It is likely as well, that humans in pre-modern times conceived earlier than those statistics suggests.
This leads me to think that the chimp to human difference in mutation rate at time of conception is probably not so significant.

Maju said...

Puberty at 15? Not normal. Per Wikipedia and in my experience: "usually, puberty begins between 10 and 13 years of age", that is 2-3 years after chimps.

In very extreme cases some girls have become pregnant (and given birth) as early as 5 y.o.:

The anthropological literature however suggest that motherhood is rare before the age of 15 or later and that average generation length tends to be between 25-30 years, varying, sometimes notably, depending on cultures and also somewhat depending on gender.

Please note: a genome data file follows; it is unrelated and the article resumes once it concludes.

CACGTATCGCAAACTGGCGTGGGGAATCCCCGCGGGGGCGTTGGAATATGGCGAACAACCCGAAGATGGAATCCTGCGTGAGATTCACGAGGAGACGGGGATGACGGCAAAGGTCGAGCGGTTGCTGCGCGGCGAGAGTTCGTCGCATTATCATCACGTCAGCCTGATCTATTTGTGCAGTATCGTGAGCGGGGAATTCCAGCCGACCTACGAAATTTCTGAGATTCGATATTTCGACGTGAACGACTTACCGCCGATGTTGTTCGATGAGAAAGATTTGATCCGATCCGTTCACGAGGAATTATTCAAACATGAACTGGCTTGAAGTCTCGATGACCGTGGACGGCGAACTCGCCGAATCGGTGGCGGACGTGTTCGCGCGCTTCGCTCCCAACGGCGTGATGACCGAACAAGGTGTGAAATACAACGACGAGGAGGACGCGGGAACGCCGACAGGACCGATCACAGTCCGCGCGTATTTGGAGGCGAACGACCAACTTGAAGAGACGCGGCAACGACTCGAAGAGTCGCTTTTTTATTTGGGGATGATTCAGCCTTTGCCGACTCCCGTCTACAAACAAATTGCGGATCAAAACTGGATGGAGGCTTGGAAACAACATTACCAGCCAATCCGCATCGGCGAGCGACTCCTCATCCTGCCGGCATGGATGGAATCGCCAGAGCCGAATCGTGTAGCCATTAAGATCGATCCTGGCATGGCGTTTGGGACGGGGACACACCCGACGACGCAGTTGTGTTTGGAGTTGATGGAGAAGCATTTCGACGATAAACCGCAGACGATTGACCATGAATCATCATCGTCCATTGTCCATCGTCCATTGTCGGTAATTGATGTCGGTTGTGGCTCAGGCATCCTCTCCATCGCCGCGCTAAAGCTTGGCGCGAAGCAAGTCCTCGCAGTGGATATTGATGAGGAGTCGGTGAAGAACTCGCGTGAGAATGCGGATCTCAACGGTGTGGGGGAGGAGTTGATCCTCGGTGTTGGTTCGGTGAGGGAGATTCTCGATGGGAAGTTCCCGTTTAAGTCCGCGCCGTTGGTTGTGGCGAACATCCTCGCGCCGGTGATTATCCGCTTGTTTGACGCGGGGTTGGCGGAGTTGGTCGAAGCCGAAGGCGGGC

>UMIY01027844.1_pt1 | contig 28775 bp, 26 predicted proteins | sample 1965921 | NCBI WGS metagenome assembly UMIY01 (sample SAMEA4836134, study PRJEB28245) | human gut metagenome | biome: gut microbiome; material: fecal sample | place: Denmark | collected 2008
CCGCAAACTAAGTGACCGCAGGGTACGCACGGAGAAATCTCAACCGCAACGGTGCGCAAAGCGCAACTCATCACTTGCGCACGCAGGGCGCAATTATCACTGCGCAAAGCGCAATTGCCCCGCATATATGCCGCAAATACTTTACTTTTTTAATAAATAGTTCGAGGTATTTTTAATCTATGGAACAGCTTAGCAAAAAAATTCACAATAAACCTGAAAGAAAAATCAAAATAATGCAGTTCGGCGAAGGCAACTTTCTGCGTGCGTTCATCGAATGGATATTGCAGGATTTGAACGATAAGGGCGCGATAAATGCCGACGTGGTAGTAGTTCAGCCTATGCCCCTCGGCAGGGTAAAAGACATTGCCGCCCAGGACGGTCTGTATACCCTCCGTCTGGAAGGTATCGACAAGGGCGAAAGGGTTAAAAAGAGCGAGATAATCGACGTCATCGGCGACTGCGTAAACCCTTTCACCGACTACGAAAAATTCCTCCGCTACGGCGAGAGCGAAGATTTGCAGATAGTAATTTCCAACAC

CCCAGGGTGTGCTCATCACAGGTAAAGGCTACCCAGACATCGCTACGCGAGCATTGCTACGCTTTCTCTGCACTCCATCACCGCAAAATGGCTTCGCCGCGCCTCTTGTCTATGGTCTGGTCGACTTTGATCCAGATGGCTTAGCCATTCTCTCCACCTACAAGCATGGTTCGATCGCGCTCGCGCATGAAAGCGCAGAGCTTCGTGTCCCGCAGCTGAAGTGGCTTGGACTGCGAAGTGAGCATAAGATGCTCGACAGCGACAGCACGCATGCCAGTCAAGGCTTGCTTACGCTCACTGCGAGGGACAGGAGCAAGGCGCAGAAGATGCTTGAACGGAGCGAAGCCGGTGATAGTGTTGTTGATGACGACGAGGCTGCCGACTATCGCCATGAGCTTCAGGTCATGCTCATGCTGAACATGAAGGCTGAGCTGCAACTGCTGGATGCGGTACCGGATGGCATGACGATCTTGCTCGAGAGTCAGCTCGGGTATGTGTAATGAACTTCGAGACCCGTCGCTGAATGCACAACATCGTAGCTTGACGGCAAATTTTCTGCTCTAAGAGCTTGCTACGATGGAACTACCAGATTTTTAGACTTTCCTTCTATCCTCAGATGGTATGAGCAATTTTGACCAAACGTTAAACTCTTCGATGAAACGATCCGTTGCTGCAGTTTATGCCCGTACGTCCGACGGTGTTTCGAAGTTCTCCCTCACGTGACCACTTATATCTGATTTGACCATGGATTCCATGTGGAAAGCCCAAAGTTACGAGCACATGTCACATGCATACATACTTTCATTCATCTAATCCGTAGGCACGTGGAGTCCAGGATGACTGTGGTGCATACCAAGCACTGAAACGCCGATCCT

Now, which is the actual generation length in chimpanzees? Seven years earlier than humans according to the paper, that means that it's c. 20 years.

Separately, the process of growing and getting old is different in humans and chimps and I would expect this also to affect sperm development. The matter, specially in chimps, must be observed and studied and not so much speculated about.

eurologist said...

I would say a linear fit is fine for the mutation rate as a function of age.

I have argued this for years and it has fallen on deaf ears. Generation lengths are simply mute, because mutations are mostly carried by males, and are time-dependent. Thus, mutations per time is the appropriate measure, and generation length drops out. In other words, whether you assume a generation length of 20 years or 40 years - the mutation rate per time remains the same and remains the only factor.

Anonymous said...

Puberty in girls is getting early. It used to start at 15 plus in relatrively recent times. Its not clear if this change is due to nutrition, hormone exposure or some kind of genetic/maternal diet effect.

It is possible that similar effects are occuring in boys. Also I doubt in a patriarchal society a young male would have much access. Although high male mortality could also work in favour of access.